Quick Spin: 2018 Hyundai Sonata

Hyundai has taken the “soft” mallet to the front end of their mid-size sedan, taking the striking and imposing square-cut lines and rounding them all off to create a far more conservative, gentle figure in the 2018 Hyundai Sonata. I personally believe that subtlety is for awkward teenagers, and this is a step too far in the “gentle direction”; but I suspect strongly that my personal aesthetic tastes and those of the general buying public differ. This is a decision designed to impress the 95,000-odd people who actually shop this market, of whom more than 10,000 bought Sonatas in 2016. That put it fifth in sales behind the Toyota Camry, Ford Fusion, Honda Accord and Chevrolet Malibu.

The Sonata pushes on the line between mid-size and large sedan

Both the 185 hp/178 lb-ft 2.4L inline-four and the 245 hp/260 lb-ft 2.0L turbo four engines are carry-over units, but the 2.0L gets a new eight-speed transmission.

It was this latter drivetrain that we were able to sample when Hyundai made the 2018 Sonata available briefly during the launch event for the 2018 Hyundai Elantra GT and GT Sport.

There will also be hybrid and plug-in hybrid versions available, and in a mid-size sedan, I strongly advocate those options.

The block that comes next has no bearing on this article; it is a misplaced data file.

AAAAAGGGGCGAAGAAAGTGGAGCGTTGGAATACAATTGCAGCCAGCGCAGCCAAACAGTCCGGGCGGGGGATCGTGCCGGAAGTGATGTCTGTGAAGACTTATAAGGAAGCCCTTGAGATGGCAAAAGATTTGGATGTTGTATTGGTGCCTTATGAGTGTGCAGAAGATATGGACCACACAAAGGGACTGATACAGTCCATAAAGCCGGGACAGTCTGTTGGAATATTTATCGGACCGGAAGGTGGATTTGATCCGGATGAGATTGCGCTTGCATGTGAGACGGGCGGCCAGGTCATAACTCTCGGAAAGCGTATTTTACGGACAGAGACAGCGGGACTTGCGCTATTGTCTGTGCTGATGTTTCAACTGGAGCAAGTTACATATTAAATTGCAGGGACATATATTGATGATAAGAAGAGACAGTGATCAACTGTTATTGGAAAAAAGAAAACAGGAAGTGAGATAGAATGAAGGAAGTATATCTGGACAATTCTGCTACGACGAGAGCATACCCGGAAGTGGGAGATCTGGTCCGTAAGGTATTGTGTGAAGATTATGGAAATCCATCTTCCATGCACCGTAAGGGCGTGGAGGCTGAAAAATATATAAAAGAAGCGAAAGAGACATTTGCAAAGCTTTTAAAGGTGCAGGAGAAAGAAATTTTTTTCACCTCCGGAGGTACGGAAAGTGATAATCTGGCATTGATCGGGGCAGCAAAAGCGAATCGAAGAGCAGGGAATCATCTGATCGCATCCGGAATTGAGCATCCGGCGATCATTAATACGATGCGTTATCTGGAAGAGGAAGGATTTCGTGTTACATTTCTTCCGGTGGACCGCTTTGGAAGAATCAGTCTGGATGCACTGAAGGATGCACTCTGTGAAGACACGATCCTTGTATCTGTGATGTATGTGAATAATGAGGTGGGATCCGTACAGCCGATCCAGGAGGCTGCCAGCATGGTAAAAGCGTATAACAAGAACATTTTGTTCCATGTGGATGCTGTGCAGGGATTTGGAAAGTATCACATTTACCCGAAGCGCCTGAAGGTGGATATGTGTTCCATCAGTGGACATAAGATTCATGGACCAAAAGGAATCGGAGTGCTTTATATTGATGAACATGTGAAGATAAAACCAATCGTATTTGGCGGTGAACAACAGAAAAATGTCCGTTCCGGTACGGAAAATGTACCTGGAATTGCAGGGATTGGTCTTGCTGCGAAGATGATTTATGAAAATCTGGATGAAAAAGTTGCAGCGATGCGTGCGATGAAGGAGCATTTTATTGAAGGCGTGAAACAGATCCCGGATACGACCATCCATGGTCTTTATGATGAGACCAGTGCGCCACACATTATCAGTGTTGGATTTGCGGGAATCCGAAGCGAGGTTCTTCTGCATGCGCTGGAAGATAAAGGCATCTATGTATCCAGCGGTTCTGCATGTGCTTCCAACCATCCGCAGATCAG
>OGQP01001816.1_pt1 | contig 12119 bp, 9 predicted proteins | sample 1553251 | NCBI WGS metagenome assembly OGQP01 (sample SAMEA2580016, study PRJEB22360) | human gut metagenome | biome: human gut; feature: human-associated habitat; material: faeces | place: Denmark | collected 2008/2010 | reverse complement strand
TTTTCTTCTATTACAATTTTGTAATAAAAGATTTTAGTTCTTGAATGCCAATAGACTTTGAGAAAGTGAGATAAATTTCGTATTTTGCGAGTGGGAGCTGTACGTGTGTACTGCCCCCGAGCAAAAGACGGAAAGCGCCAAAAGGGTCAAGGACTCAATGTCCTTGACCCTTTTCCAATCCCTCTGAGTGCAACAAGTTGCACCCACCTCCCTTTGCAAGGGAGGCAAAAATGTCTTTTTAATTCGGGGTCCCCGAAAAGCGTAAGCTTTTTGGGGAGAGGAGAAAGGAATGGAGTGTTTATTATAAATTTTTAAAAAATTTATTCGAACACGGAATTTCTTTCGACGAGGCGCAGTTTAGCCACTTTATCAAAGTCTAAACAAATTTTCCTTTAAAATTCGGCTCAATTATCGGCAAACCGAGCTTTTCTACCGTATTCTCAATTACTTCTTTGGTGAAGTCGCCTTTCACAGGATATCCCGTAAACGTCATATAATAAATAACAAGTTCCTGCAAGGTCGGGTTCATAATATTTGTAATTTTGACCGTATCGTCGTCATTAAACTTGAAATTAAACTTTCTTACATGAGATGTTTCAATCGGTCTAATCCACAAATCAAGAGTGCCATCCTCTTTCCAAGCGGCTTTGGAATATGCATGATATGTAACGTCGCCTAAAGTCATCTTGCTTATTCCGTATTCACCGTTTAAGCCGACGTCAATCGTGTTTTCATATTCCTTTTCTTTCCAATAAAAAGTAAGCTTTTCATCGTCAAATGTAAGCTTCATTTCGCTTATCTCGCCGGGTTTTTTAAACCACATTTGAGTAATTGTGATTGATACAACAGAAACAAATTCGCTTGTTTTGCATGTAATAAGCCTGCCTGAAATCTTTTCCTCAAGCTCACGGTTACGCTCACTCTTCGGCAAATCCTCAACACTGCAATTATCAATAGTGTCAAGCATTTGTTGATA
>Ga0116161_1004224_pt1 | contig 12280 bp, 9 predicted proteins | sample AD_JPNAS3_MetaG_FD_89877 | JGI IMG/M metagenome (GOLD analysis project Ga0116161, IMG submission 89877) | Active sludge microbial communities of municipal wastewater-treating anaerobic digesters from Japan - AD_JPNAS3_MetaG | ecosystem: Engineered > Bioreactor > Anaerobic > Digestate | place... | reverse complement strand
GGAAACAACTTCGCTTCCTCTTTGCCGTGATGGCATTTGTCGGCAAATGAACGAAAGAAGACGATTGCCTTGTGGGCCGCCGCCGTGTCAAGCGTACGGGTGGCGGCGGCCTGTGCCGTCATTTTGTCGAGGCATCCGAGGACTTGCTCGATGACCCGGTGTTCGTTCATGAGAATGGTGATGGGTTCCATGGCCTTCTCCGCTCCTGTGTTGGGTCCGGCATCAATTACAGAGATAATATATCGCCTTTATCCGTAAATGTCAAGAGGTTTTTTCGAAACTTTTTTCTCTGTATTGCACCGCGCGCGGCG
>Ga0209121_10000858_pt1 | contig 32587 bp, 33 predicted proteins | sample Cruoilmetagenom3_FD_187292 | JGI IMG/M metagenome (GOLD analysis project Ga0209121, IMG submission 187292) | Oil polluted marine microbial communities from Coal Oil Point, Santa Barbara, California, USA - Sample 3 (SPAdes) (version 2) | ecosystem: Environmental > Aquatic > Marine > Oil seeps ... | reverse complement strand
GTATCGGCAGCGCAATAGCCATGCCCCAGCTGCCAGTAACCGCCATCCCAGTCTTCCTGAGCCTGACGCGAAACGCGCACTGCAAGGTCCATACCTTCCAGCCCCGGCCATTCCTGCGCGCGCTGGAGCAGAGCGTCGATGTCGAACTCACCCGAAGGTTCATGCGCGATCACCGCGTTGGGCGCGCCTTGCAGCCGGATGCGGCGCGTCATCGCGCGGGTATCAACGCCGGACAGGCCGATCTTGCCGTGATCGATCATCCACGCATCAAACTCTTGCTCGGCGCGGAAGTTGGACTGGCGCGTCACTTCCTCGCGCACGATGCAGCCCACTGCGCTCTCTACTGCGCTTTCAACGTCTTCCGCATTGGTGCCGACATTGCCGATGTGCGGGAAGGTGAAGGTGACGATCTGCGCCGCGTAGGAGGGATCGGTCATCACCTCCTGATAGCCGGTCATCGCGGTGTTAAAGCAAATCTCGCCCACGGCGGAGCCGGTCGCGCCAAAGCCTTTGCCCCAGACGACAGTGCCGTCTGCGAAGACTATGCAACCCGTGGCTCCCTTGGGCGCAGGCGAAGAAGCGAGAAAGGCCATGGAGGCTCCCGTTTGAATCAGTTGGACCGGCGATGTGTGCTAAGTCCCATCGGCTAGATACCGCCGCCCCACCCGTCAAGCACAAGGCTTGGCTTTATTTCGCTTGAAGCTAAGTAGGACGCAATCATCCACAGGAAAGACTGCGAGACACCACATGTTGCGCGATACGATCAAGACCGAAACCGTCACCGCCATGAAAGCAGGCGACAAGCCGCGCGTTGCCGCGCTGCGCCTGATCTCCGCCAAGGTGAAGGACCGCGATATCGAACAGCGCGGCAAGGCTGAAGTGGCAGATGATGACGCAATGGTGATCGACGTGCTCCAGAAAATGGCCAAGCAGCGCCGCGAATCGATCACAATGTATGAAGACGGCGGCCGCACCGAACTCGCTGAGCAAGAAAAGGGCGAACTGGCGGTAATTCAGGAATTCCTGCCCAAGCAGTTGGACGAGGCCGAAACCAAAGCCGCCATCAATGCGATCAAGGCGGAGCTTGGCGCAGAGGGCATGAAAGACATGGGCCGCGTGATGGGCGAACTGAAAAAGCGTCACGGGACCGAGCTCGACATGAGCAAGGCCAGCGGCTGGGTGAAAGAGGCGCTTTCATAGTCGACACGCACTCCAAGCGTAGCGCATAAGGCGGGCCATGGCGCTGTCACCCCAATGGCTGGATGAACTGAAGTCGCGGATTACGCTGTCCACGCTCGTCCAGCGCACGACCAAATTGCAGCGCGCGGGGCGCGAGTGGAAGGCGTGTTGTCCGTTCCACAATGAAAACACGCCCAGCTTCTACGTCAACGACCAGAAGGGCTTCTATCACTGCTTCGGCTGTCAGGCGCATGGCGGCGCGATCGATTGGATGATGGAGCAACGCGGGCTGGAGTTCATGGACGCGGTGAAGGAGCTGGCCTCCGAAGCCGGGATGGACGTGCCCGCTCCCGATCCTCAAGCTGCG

If you do opt for the 2.0T however, you will be rewarded with a strong, willing engine that delivers top-notch performance and will not leave you wanting. The new eight-speed transmission is smooth, and will downshift readily when called upon, with a moderate pace of gear change. That is, the gearbox will shift gears like a gentle family sedan should, and not like a sports car would. This is a positive thing.

That engine is smooth, and composed, with little noise and even less harshness. Prod it and you’ll know you’re working it hard, but drive on the slightly lead-footed side (as I do) and you’ll just be pleased. Open the bonnet and you’ll notice a distinctively formed cold-air intake. That will allow you to show off the car’s performance chops to your friends. Or give you something to chuckle about. Either way it’s a win.

Fuel economy for the 2.0T is not available yet, but the 2017 model was rated at 10.5/7.6/9.2 l/100 km city/highway/combined. You can expect a mild improvement from the eight-speed transmission, but nothing earth-shattering.

There are drive modes, which come with a colour change on the instrument display. Eco, Normal, and Sport are all dramatically different in terms of engine and transmission response. There is a change in the steering weight too, but Sport adds more heft than accuracy. Still, Hyundai is on a roll developing cars that handle well and provide good steering response. The Sonata is on the shortlist for those who enjoy driving, right up near the Mazda6 – though the Sonata is significantly more powerful in 2.0T trim.